51. Telegram From the Embassy in the United Kingdom to the Department of State1

654. Paris eyes only Ambassador. Following account plenary tripartite meeting afternoon August 22 submitted after departure Secretary.3


Meeting agreed to statement transmitted separately4 for distribution to press at 9 pm London time with 10 pm release time.

Proposed Basis for the International Conference.

Tripartite working group tabled draft telegraphed separately.5 Sec commented text appeared excellent but wanted day or so to study. Lloyd said it should not be referred to in statement but might be used in initial explanation of conference purposes to participating govts. Sec thought it should be used where would do most good and not automatically transmitted to everyone. Meeting agreed draft would be studied and comments submitted through diplomatic channels by August 5. Pineau said he would wish give substance to [Page 120] French Parliament. Lloyd suggested and meeting agreed substance could be conveyed August 6 to certain countries as indication tripartite thinking.

Participants at Conference

Tripartite working group presented tables6 re foreign trade passing through Canal of following countries: Australia, Iran, Iraq, Saudi Arabia, Ethiopia, India, Indonesia, New Zealand, Pakistan, Ceylon, Sudan, Philippines, Burma, Thailand. Figures showed both value of exports and imports transitting Canal and percentage of total trade using Canal. Sec asked working party to include statistics on Philippines, Burma and Thailand and to examine map carefully to be certain no country was inadvertently omitted. Conference in general agreement that eight signatories 1888 Convention plus eight largest users of Canal on basis of ownership tonnage should be invited. Considerable discussion ensured regarding final eight users to be selected on basis of pattern of trade.

Sec stated US base negotiations in Saudi Arabia in critical stage and exclusion Saudi Arabia could cost US its base rights. Lloyd informed conference Prime Minister Nuri then in FonOff and instructed member delegation to ascertain Nuri’s views regarding invitation to Iraq. Subsequently Lloyd reported he hopes Iraq will not be invited.7 Sec expressed doubts regarding issuing list of participants as annex to statement since time needed to prepare countries omitted through diplomatic channels. He mentioned Greece in particular. Caccia suggested issuing list and explaining basis for selections. Pineau thought list should accompany statement, otherwise competition would occur for place at conference.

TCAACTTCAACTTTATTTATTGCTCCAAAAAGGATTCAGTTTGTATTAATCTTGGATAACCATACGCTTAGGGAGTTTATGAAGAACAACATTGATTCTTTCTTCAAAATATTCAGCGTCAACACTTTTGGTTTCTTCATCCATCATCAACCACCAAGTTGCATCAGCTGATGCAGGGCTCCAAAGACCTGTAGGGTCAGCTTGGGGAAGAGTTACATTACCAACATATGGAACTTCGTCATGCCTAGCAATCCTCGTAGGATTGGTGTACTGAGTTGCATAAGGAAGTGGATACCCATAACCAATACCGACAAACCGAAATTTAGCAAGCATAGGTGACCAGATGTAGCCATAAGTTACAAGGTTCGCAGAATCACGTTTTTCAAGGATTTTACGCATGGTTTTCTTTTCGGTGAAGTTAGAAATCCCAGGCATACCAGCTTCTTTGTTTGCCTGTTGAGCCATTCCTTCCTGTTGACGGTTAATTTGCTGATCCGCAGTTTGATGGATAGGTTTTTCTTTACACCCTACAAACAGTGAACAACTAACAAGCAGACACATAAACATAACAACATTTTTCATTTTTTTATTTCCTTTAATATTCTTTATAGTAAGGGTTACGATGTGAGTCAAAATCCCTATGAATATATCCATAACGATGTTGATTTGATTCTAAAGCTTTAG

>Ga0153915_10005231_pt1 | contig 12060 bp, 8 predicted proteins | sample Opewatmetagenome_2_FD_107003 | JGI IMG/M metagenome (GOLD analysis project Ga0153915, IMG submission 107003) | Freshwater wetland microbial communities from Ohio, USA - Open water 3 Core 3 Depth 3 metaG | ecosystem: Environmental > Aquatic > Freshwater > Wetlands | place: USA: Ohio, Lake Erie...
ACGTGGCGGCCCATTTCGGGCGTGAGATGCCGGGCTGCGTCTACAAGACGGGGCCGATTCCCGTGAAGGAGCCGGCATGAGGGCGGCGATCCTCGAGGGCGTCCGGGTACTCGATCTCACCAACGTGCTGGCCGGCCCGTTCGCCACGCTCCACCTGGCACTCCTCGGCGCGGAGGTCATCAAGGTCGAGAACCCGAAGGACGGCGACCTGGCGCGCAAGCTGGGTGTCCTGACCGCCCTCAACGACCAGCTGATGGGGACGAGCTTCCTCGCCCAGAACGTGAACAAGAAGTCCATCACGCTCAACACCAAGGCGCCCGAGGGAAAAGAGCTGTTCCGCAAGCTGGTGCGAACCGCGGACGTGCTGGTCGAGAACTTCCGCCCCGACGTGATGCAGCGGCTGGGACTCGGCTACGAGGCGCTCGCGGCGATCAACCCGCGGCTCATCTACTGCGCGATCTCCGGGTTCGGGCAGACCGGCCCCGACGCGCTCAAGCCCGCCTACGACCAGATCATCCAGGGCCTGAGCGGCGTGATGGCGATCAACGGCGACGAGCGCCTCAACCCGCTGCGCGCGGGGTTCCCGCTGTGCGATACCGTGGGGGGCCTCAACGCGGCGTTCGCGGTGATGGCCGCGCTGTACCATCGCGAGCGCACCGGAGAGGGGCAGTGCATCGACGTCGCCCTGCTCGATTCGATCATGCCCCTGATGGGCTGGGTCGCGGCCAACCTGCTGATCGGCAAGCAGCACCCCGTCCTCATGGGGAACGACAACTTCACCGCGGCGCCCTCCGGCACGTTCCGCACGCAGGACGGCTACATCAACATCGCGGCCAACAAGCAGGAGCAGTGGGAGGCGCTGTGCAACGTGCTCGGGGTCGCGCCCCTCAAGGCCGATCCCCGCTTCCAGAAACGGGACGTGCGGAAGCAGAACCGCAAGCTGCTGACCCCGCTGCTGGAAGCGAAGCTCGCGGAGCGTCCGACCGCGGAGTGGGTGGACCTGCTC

List agreed upon transmitted Embtel 644.8 Sec thought it would result in heavy majority for proposed action. He anticipated three negative votes—USSR, Egypt, Indonesia; and four doubtful—Iran, India, Spain, Ceylon. Meeting agreed that appropriate press guidance [Page 121] guidance9 would be issued to make clear reasoning behind selection and fact that list had tripartite approval. At Sec’s suggestion signatories of 1888 Convention listed separately so that reason for inclusion of USSR would be obvious.

Procedure Regarding Invitations

Meeting agreed UK should dispatch invitations immediately.10Sec stressed necessity flexibility in informing countries of purpose of conference and that matter might be discussed with friendlier nations in more detail first. For example, UK might talk with Commonwealth members. Pineau thought Egypt should not be left in position of being able to claim it kept less well informed than others. Lloyd questioned whether any response would be received in less than one week. Sec commented Italy appeared quite disturbed over not having been more fully consulted and said would be necessary watch situation there carefully.

Caccia thought Indonesia, Egypt and USSR should be consulted before conference and that US should assume responsibility in Indonesia. Pineau questioned whether USSR should be consulted. Lloyd thought Soviets should be approached shortly after friendly countries to avoid their taking offense. Lloyd agreed that UK would inform Belgium, Canada and South Africa who not on list of participants. Sec said he would speak to Menzies if still in US.11

Sec stressed need for steps shortly with respect to NATO; problem might be handled in NATO Council.

US, UK and France each agreed assume primary responsibility for approaches to countries specified below. Each would say acting with support of other two. France—Western Germany, Italy, Netherlands, Ethiopia. UK—Commonwealth (Australia, Ceylon, India, New Zealand, Pakistan), Scandinavian countries (Denmark, Norway, Sweden), and Portugal. US—Iran, Japan, Greece, Spain, Turkey. At suggestion of Sec meeting agreed defer until initial reaction received decision re approach to USSR, Egypt and Indonesia.

Meeting subsequently agreed to establishment of small committee in London consisting of US and French Ambs plus representative of FonOff poll information on reactions [sic]. It would make recommendations [Page 122] regarding which of three powers should approach USSR, Egypt, Indonesia and also on timing.